Two factors that have received limited attention in poverty dynamic
studies are the role of risk in causing poverty mobility and attrition
bias. Controlling for the attrition bias, we study poverty dynamics in
urban Ethiopia with an emphasis on the effect of idiosyncratic shocks
and informal risk management strategies. We used a unique panel data
spanning a decade. Our results show the adverse impact of uninsured
idiosyncratic shocks on welfare. We find unemployment of household head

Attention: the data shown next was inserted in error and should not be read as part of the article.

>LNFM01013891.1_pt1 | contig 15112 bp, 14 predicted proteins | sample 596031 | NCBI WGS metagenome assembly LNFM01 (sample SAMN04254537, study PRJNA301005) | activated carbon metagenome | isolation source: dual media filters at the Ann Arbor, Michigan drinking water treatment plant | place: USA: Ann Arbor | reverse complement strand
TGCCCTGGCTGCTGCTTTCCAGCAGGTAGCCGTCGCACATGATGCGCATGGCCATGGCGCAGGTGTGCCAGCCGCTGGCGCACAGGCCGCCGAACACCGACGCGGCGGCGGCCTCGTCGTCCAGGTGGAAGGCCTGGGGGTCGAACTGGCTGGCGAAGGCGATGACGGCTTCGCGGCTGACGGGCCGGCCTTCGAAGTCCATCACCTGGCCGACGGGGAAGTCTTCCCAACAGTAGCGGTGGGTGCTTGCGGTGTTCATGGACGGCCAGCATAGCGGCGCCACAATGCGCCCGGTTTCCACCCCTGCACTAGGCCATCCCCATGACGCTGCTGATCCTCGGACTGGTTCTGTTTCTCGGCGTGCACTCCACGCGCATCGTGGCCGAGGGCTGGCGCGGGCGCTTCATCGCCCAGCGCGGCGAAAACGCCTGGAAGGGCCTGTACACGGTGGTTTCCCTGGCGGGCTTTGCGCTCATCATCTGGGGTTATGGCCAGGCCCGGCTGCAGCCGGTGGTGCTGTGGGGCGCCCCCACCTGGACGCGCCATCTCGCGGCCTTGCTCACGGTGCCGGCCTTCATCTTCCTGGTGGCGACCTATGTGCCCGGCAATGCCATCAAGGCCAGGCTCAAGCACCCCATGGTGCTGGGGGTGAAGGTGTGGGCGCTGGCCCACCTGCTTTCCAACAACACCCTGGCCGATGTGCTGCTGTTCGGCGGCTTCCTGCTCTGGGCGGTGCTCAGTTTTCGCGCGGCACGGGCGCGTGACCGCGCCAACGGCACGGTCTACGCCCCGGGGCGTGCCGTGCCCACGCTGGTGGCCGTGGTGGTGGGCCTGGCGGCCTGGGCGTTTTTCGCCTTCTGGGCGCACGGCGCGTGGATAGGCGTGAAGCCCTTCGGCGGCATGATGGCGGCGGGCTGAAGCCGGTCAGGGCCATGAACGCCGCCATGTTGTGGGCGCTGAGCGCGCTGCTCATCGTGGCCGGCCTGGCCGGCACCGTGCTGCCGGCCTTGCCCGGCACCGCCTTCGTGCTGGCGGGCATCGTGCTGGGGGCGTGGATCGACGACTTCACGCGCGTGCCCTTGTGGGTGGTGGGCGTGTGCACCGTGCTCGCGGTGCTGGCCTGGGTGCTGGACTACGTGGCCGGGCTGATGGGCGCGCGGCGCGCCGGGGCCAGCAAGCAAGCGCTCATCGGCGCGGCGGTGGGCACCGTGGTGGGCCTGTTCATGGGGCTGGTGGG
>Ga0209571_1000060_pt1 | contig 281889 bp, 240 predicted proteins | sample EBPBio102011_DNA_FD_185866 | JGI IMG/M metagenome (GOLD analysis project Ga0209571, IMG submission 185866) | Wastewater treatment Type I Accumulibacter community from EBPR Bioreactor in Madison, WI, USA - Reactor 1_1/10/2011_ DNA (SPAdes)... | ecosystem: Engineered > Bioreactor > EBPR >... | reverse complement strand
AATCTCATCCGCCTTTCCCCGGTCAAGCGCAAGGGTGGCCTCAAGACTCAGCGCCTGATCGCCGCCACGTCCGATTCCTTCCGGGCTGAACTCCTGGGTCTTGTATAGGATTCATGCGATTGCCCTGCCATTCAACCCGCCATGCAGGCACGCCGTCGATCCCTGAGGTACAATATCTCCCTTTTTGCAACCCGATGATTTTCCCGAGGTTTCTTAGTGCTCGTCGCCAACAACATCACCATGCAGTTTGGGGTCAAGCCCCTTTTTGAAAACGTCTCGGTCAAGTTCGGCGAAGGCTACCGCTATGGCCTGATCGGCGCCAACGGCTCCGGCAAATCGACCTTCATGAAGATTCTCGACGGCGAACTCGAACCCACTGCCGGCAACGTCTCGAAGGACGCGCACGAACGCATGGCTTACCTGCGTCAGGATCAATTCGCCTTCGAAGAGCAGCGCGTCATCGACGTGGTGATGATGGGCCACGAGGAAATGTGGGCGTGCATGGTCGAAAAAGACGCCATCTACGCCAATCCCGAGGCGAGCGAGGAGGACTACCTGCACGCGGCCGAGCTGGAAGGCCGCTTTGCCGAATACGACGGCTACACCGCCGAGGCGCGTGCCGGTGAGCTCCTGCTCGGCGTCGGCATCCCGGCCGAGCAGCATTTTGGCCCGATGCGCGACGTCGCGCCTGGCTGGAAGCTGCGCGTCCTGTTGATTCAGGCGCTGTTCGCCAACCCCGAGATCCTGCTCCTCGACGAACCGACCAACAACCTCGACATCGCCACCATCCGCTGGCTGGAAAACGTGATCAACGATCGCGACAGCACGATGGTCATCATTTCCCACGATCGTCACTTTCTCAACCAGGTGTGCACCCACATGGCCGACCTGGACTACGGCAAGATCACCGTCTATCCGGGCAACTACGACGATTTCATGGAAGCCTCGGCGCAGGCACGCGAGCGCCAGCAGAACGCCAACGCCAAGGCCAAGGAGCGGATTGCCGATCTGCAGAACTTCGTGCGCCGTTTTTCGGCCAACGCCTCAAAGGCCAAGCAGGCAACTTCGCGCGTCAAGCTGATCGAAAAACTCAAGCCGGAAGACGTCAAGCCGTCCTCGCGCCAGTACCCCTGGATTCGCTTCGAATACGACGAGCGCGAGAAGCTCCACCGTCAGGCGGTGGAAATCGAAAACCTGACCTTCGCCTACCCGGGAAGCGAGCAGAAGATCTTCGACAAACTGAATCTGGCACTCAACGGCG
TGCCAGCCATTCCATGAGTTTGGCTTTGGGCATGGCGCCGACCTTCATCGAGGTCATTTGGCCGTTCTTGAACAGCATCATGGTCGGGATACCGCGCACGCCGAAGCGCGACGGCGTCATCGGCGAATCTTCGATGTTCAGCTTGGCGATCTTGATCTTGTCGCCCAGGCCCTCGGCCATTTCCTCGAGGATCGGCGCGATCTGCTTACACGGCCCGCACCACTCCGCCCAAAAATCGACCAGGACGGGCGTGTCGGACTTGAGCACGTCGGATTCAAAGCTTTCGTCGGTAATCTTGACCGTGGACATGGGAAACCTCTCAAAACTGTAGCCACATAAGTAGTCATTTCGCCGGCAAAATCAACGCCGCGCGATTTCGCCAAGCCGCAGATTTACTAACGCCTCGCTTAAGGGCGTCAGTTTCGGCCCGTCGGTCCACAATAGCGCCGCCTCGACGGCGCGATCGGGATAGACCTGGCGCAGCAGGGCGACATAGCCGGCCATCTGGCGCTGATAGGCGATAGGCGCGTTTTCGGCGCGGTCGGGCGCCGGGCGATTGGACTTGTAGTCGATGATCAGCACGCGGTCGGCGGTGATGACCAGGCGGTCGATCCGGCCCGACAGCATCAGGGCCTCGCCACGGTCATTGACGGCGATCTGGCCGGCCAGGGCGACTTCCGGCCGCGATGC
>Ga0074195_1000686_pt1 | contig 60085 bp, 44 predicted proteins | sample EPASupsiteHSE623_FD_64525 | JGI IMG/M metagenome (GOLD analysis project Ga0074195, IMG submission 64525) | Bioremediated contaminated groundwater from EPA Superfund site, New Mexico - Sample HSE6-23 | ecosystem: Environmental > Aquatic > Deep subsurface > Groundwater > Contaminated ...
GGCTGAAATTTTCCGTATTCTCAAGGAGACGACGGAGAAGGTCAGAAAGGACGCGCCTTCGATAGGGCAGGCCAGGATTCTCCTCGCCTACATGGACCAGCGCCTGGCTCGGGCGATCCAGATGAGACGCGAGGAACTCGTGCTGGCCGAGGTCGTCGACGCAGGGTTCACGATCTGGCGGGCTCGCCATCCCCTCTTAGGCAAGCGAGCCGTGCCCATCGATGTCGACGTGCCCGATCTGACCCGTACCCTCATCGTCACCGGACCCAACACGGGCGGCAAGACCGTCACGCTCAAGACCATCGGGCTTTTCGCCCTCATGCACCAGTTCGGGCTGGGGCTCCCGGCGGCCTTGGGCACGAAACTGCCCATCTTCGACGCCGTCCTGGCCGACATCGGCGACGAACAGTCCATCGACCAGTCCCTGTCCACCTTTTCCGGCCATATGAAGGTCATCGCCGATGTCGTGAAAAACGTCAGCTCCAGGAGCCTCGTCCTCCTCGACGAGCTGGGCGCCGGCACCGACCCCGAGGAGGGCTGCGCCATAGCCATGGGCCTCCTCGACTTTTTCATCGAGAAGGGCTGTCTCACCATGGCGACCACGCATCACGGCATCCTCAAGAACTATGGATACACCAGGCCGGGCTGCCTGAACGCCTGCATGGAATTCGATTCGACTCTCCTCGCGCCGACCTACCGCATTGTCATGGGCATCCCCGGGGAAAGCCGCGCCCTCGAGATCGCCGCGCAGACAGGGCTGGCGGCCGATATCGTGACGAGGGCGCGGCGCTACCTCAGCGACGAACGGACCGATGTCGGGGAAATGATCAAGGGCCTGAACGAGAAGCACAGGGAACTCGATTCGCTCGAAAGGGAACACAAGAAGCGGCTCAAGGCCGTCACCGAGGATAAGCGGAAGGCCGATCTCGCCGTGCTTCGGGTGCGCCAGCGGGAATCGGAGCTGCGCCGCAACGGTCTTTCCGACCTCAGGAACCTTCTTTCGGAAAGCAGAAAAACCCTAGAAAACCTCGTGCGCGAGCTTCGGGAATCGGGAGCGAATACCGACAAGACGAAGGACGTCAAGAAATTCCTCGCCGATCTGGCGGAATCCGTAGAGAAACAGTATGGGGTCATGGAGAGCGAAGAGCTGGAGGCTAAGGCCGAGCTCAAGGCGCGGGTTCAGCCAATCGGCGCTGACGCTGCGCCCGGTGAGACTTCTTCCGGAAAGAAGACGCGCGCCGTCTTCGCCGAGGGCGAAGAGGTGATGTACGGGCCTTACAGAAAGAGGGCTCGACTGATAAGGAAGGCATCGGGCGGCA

propels households to persistent poverty. We also observe poor
households using ineffective risk management strategies which have
negative consequences on welfare than their non-poor counterparts.
Further, we find strong poverty state dependence which is mainly driven
by households' heterogeneity. The overall results of our study suggest
that public insurance programmes that support poor households during
'bad times' may improve welfare by providing consumption insurance.
Indeed, policies focusing on household heterogeneities such as exposure
to risk, lack of education, personal skills and capacities, could have
long lasting effects.
JEL Classification: D14; I32; O12
Keywords: Poverty persistence, idiosyncratic shock, endogenous switching model